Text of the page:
Alton Evening Telegraph from Alton, Illinois on July 24, 1963 · Page 10
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Alton Evening Telegraph from Alton, Illinois · Page 10

Alton, Illinois
Issue Date:
Wednesday, July 24, 1963
Page 10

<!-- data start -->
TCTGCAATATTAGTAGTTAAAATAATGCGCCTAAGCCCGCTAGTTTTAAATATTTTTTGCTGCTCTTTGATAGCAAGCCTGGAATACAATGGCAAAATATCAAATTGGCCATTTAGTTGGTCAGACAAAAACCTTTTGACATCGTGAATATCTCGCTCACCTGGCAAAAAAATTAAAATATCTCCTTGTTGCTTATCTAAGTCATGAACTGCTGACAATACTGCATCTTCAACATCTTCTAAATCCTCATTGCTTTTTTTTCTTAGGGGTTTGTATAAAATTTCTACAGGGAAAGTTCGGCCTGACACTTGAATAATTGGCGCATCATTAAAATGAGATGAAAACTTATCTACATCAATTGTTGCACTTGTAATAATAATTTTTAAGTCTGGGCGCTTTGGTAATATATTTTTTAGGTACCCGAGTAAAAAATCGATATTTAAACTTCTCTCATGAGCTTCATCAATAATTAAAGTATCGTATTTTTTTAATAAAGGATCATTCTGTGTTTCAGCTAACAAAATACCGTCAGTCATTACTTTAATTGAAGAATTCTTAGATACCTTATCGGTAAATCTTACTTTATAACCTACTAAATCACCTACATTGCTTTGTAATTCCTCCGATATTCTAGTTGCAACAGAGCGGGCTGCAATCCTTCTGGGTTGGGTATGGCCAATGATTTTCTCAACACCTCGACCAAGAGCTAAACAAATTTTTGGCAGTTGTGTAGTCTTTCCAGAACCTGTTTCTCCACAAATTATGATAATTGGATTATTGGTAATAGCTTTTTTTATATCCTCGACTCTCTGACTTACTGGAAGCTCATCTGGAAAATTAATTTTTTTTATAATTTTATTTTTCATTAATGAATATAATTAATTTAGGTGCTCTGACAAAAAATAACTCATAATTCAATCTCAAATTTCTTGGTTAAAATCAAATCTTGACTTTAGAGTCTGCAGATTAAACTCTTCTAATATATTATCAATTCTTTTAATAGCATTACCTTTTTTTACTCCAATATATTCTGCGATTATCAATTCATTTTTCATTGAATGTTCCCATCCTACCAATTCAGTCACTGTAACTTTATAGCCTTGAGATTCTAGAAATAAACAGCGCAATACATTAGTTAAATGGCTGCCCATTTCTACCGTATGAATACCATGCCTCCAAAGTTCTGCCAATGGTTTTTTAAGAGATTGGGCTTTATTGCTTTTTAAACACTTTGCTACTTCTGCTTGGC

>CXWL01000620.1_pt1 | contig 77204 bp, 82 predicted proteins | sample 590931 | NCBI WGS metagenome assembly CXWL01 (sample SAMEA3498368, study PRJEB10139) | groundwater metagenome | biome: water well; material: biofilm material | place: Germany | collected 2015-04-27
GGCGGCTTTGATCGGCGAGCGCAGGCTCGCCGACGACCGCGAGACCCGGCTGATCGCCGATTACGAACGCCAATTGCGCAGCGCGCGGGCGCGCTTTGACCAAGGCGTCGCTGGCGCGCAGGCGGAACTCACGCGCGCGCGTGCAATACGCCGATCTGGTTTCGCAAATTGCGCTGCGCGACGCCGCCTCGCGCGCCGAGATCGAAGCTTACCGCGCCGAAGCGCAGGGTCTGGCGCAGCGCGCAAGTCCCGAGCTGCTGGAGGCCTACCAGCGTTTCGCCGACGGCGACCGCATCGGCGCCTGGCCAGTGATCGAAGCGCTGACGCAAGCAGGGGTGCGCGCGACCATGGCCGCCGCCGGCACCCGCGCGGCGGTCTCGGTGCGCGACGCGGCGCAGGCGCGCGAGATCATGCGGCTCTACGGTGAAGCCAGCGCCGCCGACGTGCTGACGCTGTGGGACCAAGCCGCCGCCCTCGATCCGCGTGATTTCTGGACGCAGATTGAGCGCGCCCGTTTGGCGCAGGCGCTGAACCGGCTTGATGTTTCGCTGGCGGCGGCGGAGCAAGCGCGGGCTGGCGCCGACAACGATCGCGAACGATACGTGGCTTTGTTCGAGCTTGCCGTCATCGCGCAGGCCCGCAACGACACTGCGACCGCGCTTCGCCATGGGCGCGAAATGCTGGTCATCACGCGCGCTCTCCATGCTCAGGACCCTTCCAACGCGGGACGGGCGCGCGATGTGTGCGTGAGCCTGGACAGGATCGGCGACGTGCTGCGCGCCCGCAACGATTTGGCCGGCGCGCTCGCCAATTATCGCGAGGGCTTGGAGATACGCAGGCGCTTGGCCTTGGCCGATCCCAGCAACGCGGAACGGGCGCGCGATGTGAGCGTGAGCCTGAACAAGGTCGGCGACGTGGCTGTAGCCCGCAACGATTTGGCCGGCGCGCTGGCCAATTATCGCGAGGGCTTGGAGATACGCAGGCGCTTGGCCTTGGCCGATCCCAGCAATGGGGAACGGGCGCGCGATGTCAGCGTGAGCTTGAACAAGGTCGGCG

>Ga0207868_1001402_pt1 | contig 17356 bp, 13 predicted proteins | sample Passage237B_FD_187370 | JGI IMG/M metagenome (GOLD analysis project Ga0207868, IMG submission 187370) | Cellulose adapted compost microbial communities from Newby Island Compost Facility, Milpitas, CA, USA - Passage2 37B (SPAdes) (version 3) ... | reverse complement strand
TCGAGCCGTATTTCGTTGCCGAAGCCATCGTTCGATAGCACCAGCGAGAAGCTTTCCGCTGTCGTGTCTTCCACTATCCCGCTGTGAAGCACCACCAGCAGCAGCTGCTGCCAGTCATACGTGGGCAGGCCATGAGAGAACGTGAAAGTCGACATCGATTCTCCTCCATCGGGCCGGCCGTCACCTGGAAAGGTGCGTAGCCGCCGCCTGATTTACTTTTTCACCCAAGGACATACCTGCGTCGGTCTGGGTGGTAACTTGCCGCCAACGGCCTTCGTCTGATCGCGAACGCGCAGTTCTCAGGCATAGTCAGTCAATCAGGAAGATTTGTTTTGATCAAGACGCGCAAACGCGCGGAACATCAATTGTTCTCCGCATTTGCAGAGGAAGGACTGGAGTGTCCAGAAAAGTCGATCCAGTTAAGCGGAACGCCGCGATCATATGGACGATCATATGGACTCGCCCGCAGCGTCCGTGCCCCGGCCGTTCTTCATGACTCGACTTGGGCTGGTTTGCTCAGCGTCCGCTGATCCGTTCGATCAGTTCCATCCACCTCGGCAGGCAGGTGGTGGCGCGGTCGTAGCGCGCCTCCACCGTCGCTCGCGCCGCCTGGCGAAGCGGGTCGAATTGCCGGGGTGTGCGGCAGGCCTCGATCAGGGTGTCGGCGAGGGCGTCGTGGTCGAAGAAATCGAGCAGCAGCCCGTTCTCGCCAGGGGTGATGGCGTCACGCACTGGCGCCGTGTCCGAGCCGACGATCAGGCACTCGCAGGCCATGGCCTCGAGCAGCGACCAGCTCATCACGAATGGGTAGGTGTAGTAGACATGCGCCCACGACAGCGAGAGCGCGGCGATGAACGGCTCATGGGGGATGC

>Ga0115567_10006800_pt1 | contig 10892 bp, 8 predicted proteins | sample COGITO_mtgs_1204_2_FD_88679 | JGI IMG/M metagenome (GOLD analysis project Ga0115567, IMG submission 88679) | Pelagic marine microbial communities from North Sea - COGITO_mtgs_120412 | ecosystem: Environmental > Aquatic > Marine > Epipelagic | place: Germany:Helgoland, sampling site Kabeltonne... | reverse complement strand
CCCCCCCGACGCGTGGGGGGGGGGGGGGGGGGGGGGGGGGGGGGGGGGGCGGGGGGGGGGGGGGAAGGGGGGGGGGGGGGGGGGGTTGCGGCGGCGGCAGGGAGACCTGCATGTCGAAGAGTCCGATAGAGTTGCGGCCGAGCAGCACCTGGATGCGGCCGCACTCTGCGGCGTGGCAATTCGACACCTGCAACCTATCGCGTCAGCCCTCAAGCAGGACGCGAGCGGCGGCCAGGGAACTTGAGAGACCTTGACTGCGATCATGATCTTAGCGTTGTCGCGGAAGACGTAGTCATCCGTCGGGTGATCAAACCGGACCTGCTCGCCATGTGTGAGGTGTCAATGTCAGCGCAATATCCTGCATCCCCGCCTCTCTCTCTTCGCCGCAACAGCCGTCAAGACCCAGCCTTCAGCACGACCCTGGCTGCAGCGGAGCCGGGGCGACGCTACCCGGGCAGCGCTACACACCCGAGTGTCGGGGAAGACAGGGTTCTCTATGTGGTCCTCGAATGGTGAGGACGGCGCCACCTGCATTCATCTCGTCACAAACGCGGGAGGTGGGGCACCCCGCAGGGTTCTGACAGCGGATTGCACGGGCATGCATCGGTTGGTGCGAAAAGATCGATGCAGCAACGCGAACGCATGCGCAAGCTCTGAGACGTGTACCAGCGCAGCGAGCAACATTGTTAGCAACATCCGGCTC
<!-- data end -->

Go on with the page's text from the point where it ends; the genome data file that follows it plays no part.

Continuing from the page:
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ALTOM EVENING Engagements Told ippie Mr. and Mrs. Jbeniiis Whippie of Brighton are announcing the engagement of their daughter, Joy, and William Thomas feunt, son of Mr. and Mrs. William R. Bunt of Shipman. The bride-elect and her fiance are 1962 graduates of Southwestern High School in Piasa. She lives in St. Louis where she is employed by the Graham Paper Co. Mr. Bunt attended Western Illinois University in Mncomb, and is employed by Owens-Illinois. Wisnasky-Langham Captain and Mrs. C. E. Langham of Fort Sill, Okla., are announcing the engagement of their daughter, Barbara Jean, and Lonnie Wisnasky, son of Mr .and Mrs. Hubert Wisnasky, 296 Lindemvood Drive, Rosewood Heights. Since 1961, Miss Langham has been making her home with her grandparents, Mr. and Mrs. L. C. Wilmirth of Rosewood Heights, and Mr. and Mrs. Leo Langham of Wood River. Prior to that time, she was with her parents in Germany where her father was stationed with the Army. The bride-elect is a 1962 graduate of Roxana Community High School. Mr. Wisnasky is a 1960 graduate of the same school, and is employed by Olin Mathiesort Chemical Corp. Crabtrce'tiopping Mr. and Mrs. Ira Hopping of Abingdon, 111., are announcing the engagement and approaching marriage of their daughter, Doris, and Carl Crabtree, son of the late Mr. and Mrs. Odie Crabtree. Miss Hopping is on the nursing staff at Alton Memorial Hospital. Mr. Crabtree is employed by Alton Box Board. Wedding plans are being made for Oct. 19. Bectthttm-Lainbeth Announcement of the engagement of Miss Sharon K. Lambeth of Plainview and Thomas M. Beckham is being made by Mr. and Mrs. James R. Lambeth, parents of the bride-elect. The prospective bridegroom is the son of Mr. and Mrs. Thomas H. Beckham of Shipman. Miss Lambeth is attending Illinois State Normal University, as a major in special education. Her fiance is a business administration major at Anderson College in Indiana. Speaking of YoilF Health . • By LESTER L. COLEMAN, M.D. About 10 years ago, my heart started skipping beats. My doctor said it was nothing to worry about. Do I have to worry about this?—L. K., Illinois. Dear Mr. K.: It is obvious that your doctor's assurance was justified, since you have had this problem for 10 years and, as the rest of your letter states, you are a "hard-working laborer." The skipped beats are usually an unimportant irregularity of the heartbeat. Sometimes they are related to over-indulgence in alcohol, tobacco or food. Or your very anxiety about the condition may be the cause. Certainly after all this time, another examination of the heart wouold give you great comfort and the reassurance you need. Breast-Feeding Newborn What is • the present attitude of doctors towards breast-feeding a newborn infant?—Mrs. E. V. V. Nevada. Dear Mrs. V.: From the point of view of physical health, the advantages of breast-feeding are not as great as they formerly were. At the turn of the century it was suggested that the breast- fed infant's chances of continued good health were greater than those of the bottle-fed infant. Today, with our newer knowledge of food supplements and vitamins, the difference is not considered important. However, there is one great advantage in breast-feeding and that is a psychological one for both mother and baby. The intimate relationship between mother and child during breastfeeding is acknowledged as a vital contribution to the eventual emotional security of the child. Pain in Legs I am a 46-year-old man, in go health except that I get severe pain in the legs when I walk for even 100 yards. Can this be poor circulation?—R. C. B. Miss. Dear Mr. B.: Your own diagnosis of poor circulation is probably the correct one. Technically, the spasm and pain is called "intermittent claudication." People who have this distressing condition find that the pain occurs after walking a short distance, then disappears if they stand still and rest a few moments. It is most important that the underlying cause of the poor circulation be established. The pain is only a warning signal that must not be ignored. Emotional Illness My husband has been told that he is emotionally ill. He refuses to see a psychiatrist and gets violently angry when it is suggested.—Mrs. S. A. S. Massachusetts. Dear Mrs. S.: More and more people today are turning to specialists in emotional illness when they have disturbing problems. They seek this help as readily as they would the advice and treatment of a heart specialist or a bone specialist. Unfortunately, there are still many who feel that there is a special shame or stigma associated with such a need. It is sometimes difficult to-persuade these patients to visit a psychiatrist. Emotionally-ill people need a great deal of patience, kindness and understanding. It is sometimes helpful to have someone whose opinion they respect suggest gently the benefits to be derived from open discussion with a therapist. While Dr. Coleman cannot undertake to answer individual letters, he will use readers' questions In his column whenever possible and when they are of general interest. Address your letters to Dr. Coleman in care of Alton Telegraph. A lovelier You Diet for Teens By MARY SUE MILLER A lovely mother writes: My teen daughter needs to lose weight and I want to help. Still I fear dieting may hurt her health and growth. Please advise me. The Answer: If a teen is more than 10 pounds overweight, reductions should not be attempted without medical supervision. Otherwise, a do- it-yourself diet can be entirely safe. Ideally it should aim at the loss of a pound weekly. So as not to jeopardize health it must provide for an approved balance and quantity of food. Here are the daily requirements—the nutrients that very often make for improved health, skin and hair: Protein—80 grams; big source •—lean meat, fish, fowl; 3 servings. Iron — 15 milligrams; big source—deep green vegetables, liver; 1 or more servings vege- table, liver once weekly. Calcium—1 gram; big source —Vitamin D milk; 1 quart (ask doctor about skim milk.) Vitamin D—400 units; contained in milk recommended above, also in sunshine. Vitamin A—5,000 units; big source—deep yellow vegetables, eggs, 1 serving each. Vitamin C — 80 mg.; big source—citrus fruits, fruit juice, potato in jacket; 1 serving each. B vitamins (as a group); big source—whole-grain bread, cereals, wheat germ; 4 slices bread or equivalent in cereal products. Fats—1% ounce; 2 tablespoons butter aud 1 tablespoon salad or cooking oil. Please .note, the needed amount of each nutrient is not necessarily supplied by the given serving. But it is made up in other foods listed. For example, bread offers protein and iron along with vitamins. Calories add up to about 2100. This allows 300 calories for low- cal snacks and desserts. The total intake must not exceed 2400 to 2500 calories. © Publishers Newspaper Syndicate PARTY SIFTS & FAVORS Talk of the Town Fami MISS WiIH'1'LE MISS LANGHAM MISS LAMBETH rrr The Grower's Art Some Fall Planting Suggestions By FEED CLAUSEN Telegraph Garden Columnist Soon it will be time to order your bulbs for fall planting. If you haven't any of the wonderful, newer daffodils or narcissus (don't call them jonquils) you ought to invest in a few kinds. They are such a mai've- 1 o u s improvement over the ones we had 20 years ' ago. Once planted they will take care of I themselves for ; years, growing 'bigger clumps ^each year. We are, of course, all familiar with tulips. But try to get acquainted with FKED. the wild, or species tulips. These are the tulips which grow wild in southern Europe and Asia Minor. While not as showy as the "tame" tulips, they have a charm of their own. Furthermore they are very long lived. In their native habitat they are used to hot and dry summers, coming into bloom in early spring, before regular tulips. Another class of little known spring flowers are the species crocus. They, too, are native to southern Europe and North Africa. These crocuses are a bit smaller than regular crocuses, bloom earlier and live for years. Some are fall blooming and should be planted early. The bulbs are sought after by mice, and should be planted in bas- kets of J 4 inch wire, which are easily made. They will repay you every spring for your trouble. The fall blooming crocus bulbs are not available at just any garden center since the call for them is limited, but most good seed houses list them. Now is the time to get your fall vegetables planted. You still have time to sow beans, beets, carrots, Chinese cabbage and, of course, turnips. You can't make kraut of Chinese cabbage. It's too low in sugar, and you can't add regular sugar since it's a different combination. Now it's time to enjoy your garden. Forget about the few weeds you have and relax and be thankful you have a bit Here's How Outdoor Safety for Oldsters By VIVIAN BROWN AP Newsfeatures Writer A vacation with relatives or friends can be a nightmare for older people. Instead of enjoying the outdoor life, they can be trapped in the house, because they fear going outdoors. Very little thought is given by young home owners to problems faced by older visitors who would walk or sit outdoors. And often older folk forget this aspect of home comfort when they buy a house. Lumpy, rocky, slipper areas can cause bad falls. Garden tools and children's toys are hazards. There should be a good path to the road and to an outdoor sitting place. Flagstone and brick walks are pretty but are they properly set, nor chipped or loose? Are steep steps leading into the house adjoined by an easily grasped railing? Is there a place outdoors where an older person can sit and enjoy the birds and flowers, and get adequate protection from the sun? Is it too close to flowers and bushes that attract bees and other insects? Firm Footing Is there firm footing in the area where a chaise lounge or chair is put? Grass should be close-cropped. Longer grass can camouflage small rocks, broken glass and slivers of wood that can cause stumbling. Gravel is a clean, attractive path liner, and is often used in areas to create an outdoor terrace-like ai-rangement. But older folk sometimes have difficulty walking in it. They should not be encouraged to relax on wood decks, unless the floor boards have been laid close together, so that heels do not catch. A screened-in porch is a good answer for older people. Bugs are foiled, there is shelter from sudden showers, and if strong breezes whip up, escape may be made in good time. But older people do not like to feel they are encaged, much as they realize they can't skip around. They want to be able to stretch their legs, without admitting they have certain reservations about walking down a steep slope to a summer house or terrace. Swimming Area They are often drawn to a swimming pool to watch children cavort, or even to have a dip themselves, but the danger is in slippery surfaces around the pool. Nonslip mats are available, but much outdoor furniture used in these areas is so light that if one sinks into it abruptly . or rises suddenly, there is danger in tipping. Much outdoor furniture is too low anyway for an older person's comfort. Many older folk would settle for a comfortable chair brought from indoors, although they hesitate to ask for it. There should be arms on the chair they use outdoors, so they can grasp them when they arise, balancing themselves to avoid slipping or falling. Marriages Announced Dodd-Harrison Airman 3.C. James Edward Dodd and his bride, the former Miss Sandra Sue Harrison, are living at 900 Washington Ave. The couple was married at 10 a.m. Saturday in Calvary Baptist Church. The bride is the daughter of Mrs. Iris L. Harrison, 973 E. Lorena Ave., Wood River, and Leon F. Harrison of Gardner, 111. Airman Dodd is the son of Mr. and Mrs. Charles Dodd of 2910 Sanford Ave. The Rev. Todd Taylor performed the wedding ceremony, and a reception was given in Onized Club. The bride wore a gown of lace and taffeta, and an illusion veil gathered to a lace and pearl crown. Her flowers were white roses. Her attendant, Miss Mary E. Brehm, appeared in a pale green satin gown with matching headpiece, and wore a white carnation corsage. Richard Knight was best man. The former Miss Harrison attended Roxana Community High School, and is a graduate of Central Illinois School of Beauty Culture. Airman Dodd, a graduate of Alton High School, recently completed training at Air Police School, Lackland Air Force Base, Texas. The couple will leave on Aug. 2 for Cheyenne, Wyo., where Airman Dodd will be stationed at Francis E. Warren AFB. Cooper-Clctpp Mrs. Pauline Clapp of East Alton, and Edward Clapp of Cottage Hills are announcing the marriage of their daughter, Sandi, and Dennis Cooper, son of Mr. and Mrs. Howard Cooper of Cottage Hills. The marriage took place Saturday hi Cottage Hills Baptist Church. The couple was attended by Mr. and Mrs. Gary Cooper. The bride is a 1962 graduate of East Alton-Wood River Community High School. Mr. Cooper, a 1961 graduate of Civic Memorial High School, is an employe of Owens-Illinois in its Godfrey plant. The couple is living at 319 Sheridan Ave., Bethalto. WdlStlineS (jrO JJf> rn lj nf >« M.MCiiii'i'imB Miss Beverly Whitaker, daughter of Mr. and Mrs. Walter C. Whitaker of Granite City, who is court reporter in the office of Probate Judge Austin Lewis, was married Saturday at Union City, Tenn. to Clyde Tisdel Jr. of Bethalto, By LUCIE NOEL PARIS 5> — Effortless elegance, sumptuous fabrics and luscious colors were the keynotes of the fall and winter fashions unveiled Tuesday by Pierre Balmain. Balmain offered a high waistline, but has not lengthened his hemlines. The brilliant colors mostly were reserved for evening wear. The daytime picture is reserved and somber. A favorite theme is the three- piece costume for daytime city wear topped by a half-length matching tweed or wool jacket. One in violet tweed drew applause. So did an all-black outfit trimmed with twin rows of black buttons. Fine detailing, seaming, seam-slotting and careful chic tailoring typify the many little suits. For travel they are topped by straight tweeds or cable woven wools with flapped pockets. ' The Blasas Mr. and Mrs. H. W. Blasa and children, Sherry, Lisa and Ricky, have returned to their home at 203 Grand Ave., East Alton, following a vacation at Mt. Gilead, N. C. The couple, accompanied by Mrs. Blasa's father, W. M. Yarborough, received an "Old Fashioned Tennessee Welcome" as they passed through the town of Morristown, Tenn. The tourists were given soft drinks, literature and advice on road conditions from the hospitality committee of the Morristown Chamber of Commerce. Birthday Party A birthday party was given Monday for George Jacob Stemm in the home of his uncle and aunt, Mr. and Mrs. Joe King in Jackson Acres, Godfrey, Mrs. Carl Stemm gave the party for her son, and guests were 20 relatives. George observed his ninth birthday at a family dinner Sunday in the Stemm home at 504 William St. The Grays Mr. and Mi's. Lennis C. Gray of 204 E. Sherman St., Bethalto, returned recently from a three- week vacation in International Falls, Minn. Madison County deputy sheriff. The couple was attended by Mr. and Mrs. Randall Robbs of Worden. They will make their home in Bethalto. of green and some flowers. There are a lot of people in apartments in big cities who envy you. * * * * Dear Mr. Clausen: My neighbor and I have a small patch of everbearing strawberries in our back yards. The last couple of weeks we found some insect is eating them, making round holes in them. Also there are hard spots in some of them. Can you tell us what to spray them with? I have been afraid to try most of the insecticides. My husband is an apple grower, but he says most of the spray materials he would be afraid of for strawberries.— Mrs. M. John Brady. Answer: It is slugs eating holes in your strawberries. I agree that it is risky to spray them. Try laying some old boards hi among the plants. The slugs will crawl under them and you can turn boards over and catch them. Hard spots due to imperfect polinizatipn. Nothing I know to do about it. * * * * Dear Fred: Will barberry bushes spread from seeds like miltifloral roses? How is burning bush propogated?—Fred F. Heitzig. Answer: Bai'berries will grow from seeds, but they will never become a nuisance. Euonymus or "burning bush" are propo- gated by half ripe cuttings in June. But they are hard to root even under the best conditions. Make saleable plants in five years. * * * * Dear -Fred: I have planted honeysuckle on several sloping banks around the house. The weeds and grass are growing .heavily with the honeysuckle. Must these difficult areas be weeded to protect the honeysuckle or will the honeysuckle eventually take over?—P.W.H. Answer: Some weeding will be helpful until the honeysuckle takes over. Eventually the honeysuckle will get the upper hand. (Be sure to keep honeysuckle away from trees, or they will choke them out by twining all over the top.) Please send your questions on gardening to the Alton Evening Telegraph. Mr. Clausen will answer your questions hi his column. Born to: Mr. and Mrs. Robert Boyd, 1809 Crest Drive, a daughter, 6 pounds, 15 ounces, 6:12 p.m., Tuesday, Alton Memorial Hospital. Elder children, Jeffrey, 11, and Robert Kelly, 5V 2 . The baby is a granddaughter of Mr. and Mrs. Frank Boyd, 1828 Washington Ave., and the late Mr. and Mrs. George Gillson. Mr. and Mrs. Glen Shiby, Rte. 1, Godfrey, a son, 6 pounds and 4 ounces, 3:40 a.m. today, Alton Memorial Hospital. Elder children, David Glen, 5, and Cheryl Ann, 3. Mr. and Mrs. Sheridan Bowling, 1405 Tenth St., Cottage Hills, a son, 9 pounds and 2 ounces, 9:50 a.m., Tuesday, Alton Memorial Hospital. Elder children, Theresa, 16, Gregory, 10, and Kevin, 3. Mr. and Mrs, John Keinhardt, 2814 Grandview Ave., a daughter, 7 pounds, 7 ounces, 7:37 a.m. Tuesday, St. Joseph's Hospital. The baby is a granddaughter of Mr. and Mrs. Henry Reinhardt of Florissant, Mo., and Mrs. John Roberts, Alton. Mr. and Mrs. Gene Solller, Bethalto, a daughter, 7 pounds, 9 ounces, 12:50 p.m. Tuesday, St. Joseph's Hospital. The baby is a granddaughter of Mr. and Mrs, Edward Behrends of Havana, and Mr. and Mrs. Eugene Sellier, Meadowbrook. Mr, and Mrs. Walter lUck, Kampsville, a daughter, Patricia Ann, 6 pounds, 1 ounce, 6:15 p.m. Tuesday, St, Joseph's Hospital. Elder child, Sharon Marie Rick, 16. Betas Rush 50 at Dogpatch Party Residents of "Dogpatch, BGU" for a party Tuesday evening are these members and rushees of Beta Gamma Upsilon's junior chapter. Miss Debbie Draper is seated at left on the cider barrel. At her left are the Misses Charlene Fowler and Jill Kittel. Kneeling at front are M iss Pam Harris, left, and Miss Mary Wiebmer. The rush party was given at the R. A. Thomeczek home, 1101 Chouteau Ave. The junior chapter of Beta Gamma Upsilon entertained 50 guests Tuesday evening at a rush party given in the home of Miss Barbara Thomeczek, 1101 Chouteau Ave. Theme of the party was "Dogpatch, BGU." Rushees were presented straw hats by Miss Kathy Leigh, who was dressed as "Daisy Mae." A gunny-sack race was run, and simulated silver trophies with Beta blue and gold rib- Ann Landers bons were given to the winners. Statuettes of Daisy Mae and Moonbeam McSwine with her pig were placed by "his and her" outhouses. The party menu was Yokum berry tonic, Sadie Hawkins sandwiches, Ju- 'bilation T. Gems and cornpone crunchees. A "dogpatch band" played during the serving of refreshments. Players were the Misses Charlene Fowler, Joyce Kirsch, Sally Maucker, Jane Aldinger, Sue Sims, Janet Hamer and Mary Lou DeGrand. Miss Nancy Cannedy and Sally Maucker were co-chairmen of the party. Other chairmen were Miss Hamer, decorations and entertainment; Miss Leigh, food; and Miss Fowler, invitations. The chapter's- next rush party will be given in August. The next meeting will be in the home of Miss Hamer, on Dale Drive, at 7:30 p.m. on Tuesday. At the Whistle -Keep Walking Wo. Your Shop for BRAS and GIRDLES ••-&.f..*V PAULEftS'S MONTICELLO PLAZA SHOPPING CENTER Phone VACATION CHURCH SCHOOL FIRST PRESBYTERIAN CHURCH Corner of Fourth und Alhy Streets, Alton, Illinois JUIY 3? Thru AUQ, 9 Daily Sessions — 8:00 A.M. • 11:80 AM, Monday thru Friday DEPARTMENTS Klndergarten^U & 5 years) Junior— (4»5 & 6 — Call! HQward 8-9585 DEAR ANN: We are "two 15- year-old girls who disagree about something. Will you be the judge? Jane says that when a girl walking down . the street and ' a boy whistles -at her, the girl lyshould turn p^around and say, '•'"Thank you." > She claims a 'whistle is the .,,™.jry highest Illx compliment a Ann Landers, girl can get and that she should let the boy know she appreciates it. I don't think this is very ladylike. I would feel funny doing it. I always keep right on walking and I keep my eyes straight ahead. Who is right, Jane or me? —MISS WONDERMENT DEAR WONDERMENT: It is not in good taste to speak to strangers on the street—especially strangers who whistle. Sometimes a whistle is more than a compliment—it's an invitation. The girl who acknowledges a whistle v gives the impression that she is accepting the invitation. So keep walking, Petunia—eyes straight ahead. * * * * DEAR ANN: My husband and I are in our late 50's. We have raised a fine' family and now we want to rejax. Our daughter, Roberta, married outside her religion and has taken the faith of her husband. We did everything In our power to persuade her against'it but without success, They have seven children and Jive in another state. Every summer Roberta comes with all the kids and spends two weeks with us. After two days we are ready for the booby hatch. On Sunday, the one day in the week when my husband and I want to sleep late, Roberta and the children are bus< tling around at 7 a.m. getting ready for church. The most irritating thing of all is that. I must plan menus to suit them. On Friday they won't eat meat. Believe me, this is a big fat bore. My husband says this year we should tell Roberta that either she and the kids live as we do or they can stay home. What do you say? —PRE-POOPED DEAR PRE-POOPED: So you have to open up three cans of tuna on Friday. Big deal. The thing that really bugs you is that your daughter married outside her religion. Now that she has done so (and produced seven children) why not accept a fairly obvious fact gracefully instead of picking at her in an attempt to get even? * * * * DEAR ANN: I just read the letter from that nut who wants his fourth wife back. I'll bet anything that letter was written by my ex-husband. I was his fourth wife and let me tell • you I wouldn't have the jerk back for all the tea in China. I was only 17 when I married him—a green, dumb, country kid who' believed all his candy-coated lies. When our son was born my husband's first act of paternal devotion was to sell our home and buy a trailer so we could live closer to the bowling alley, Then he could bowl every night Instead of only five nights a week. In two years he held the child in his arms twice. He was no father, no husband, no com- panion, no nothing. So I divorced him and married a wonderful widower with two small children. We are expecting a baby in the fall and I am happy as a clam. —GLAD TO BE RID OF HIM DEAR GLAD: And I'm happy as a clam you wrote. Several readers challenged that particular letter and insisted it had to be phony, I never publish a letter unless I believe it is strictly on the level. Sometimes the jokers fake me out but I don't think it happens very often. * * * * Confidential to ASHAMED TO DISCUSS IT: Go back to that book and read it carefully. Women are human, too, and the same goes for them. * * * * Ann Landers will be glad to help you with your problems. Send them to her in care of Alton Telegraph en- dosing a stamped, self addressed envelope. Publishers Newspaper Syndicate 3 Y.W.CA TOURS OZARKS-SEPT. 28-29 Indiana Covered Bridge Festival OCT. 1243 JULY 28th REGISTRATION DEADLINE HO 5-7774 FOR DETAILS , Chlldren's-lnfanti Wear Charge It I i Just say "Charge It" at— THREE SISTERS Eastgnte Plaza Open 10 a.m. to 0 p.m. 0months to pay! Y.W.C.A NOW OFFERS HORSEBACK RIDING INSTRUCTIONS JULY 80th to SKI'T, 6 for Girls 18 and Over! PRICE $ <t A PEH IS Jl*t COURSE Register Now! Clwss In \ Limited!^ Cull the for Further JnformutJon BOWLING BLOUSES SJUF 'N' SHORE IN SIZES US--M .. IN LATEST STYLES ORPER NOW FOR IARIYDSUYIRY, 1 LEADER'S DIPT, STORE 710 E. BROADWAY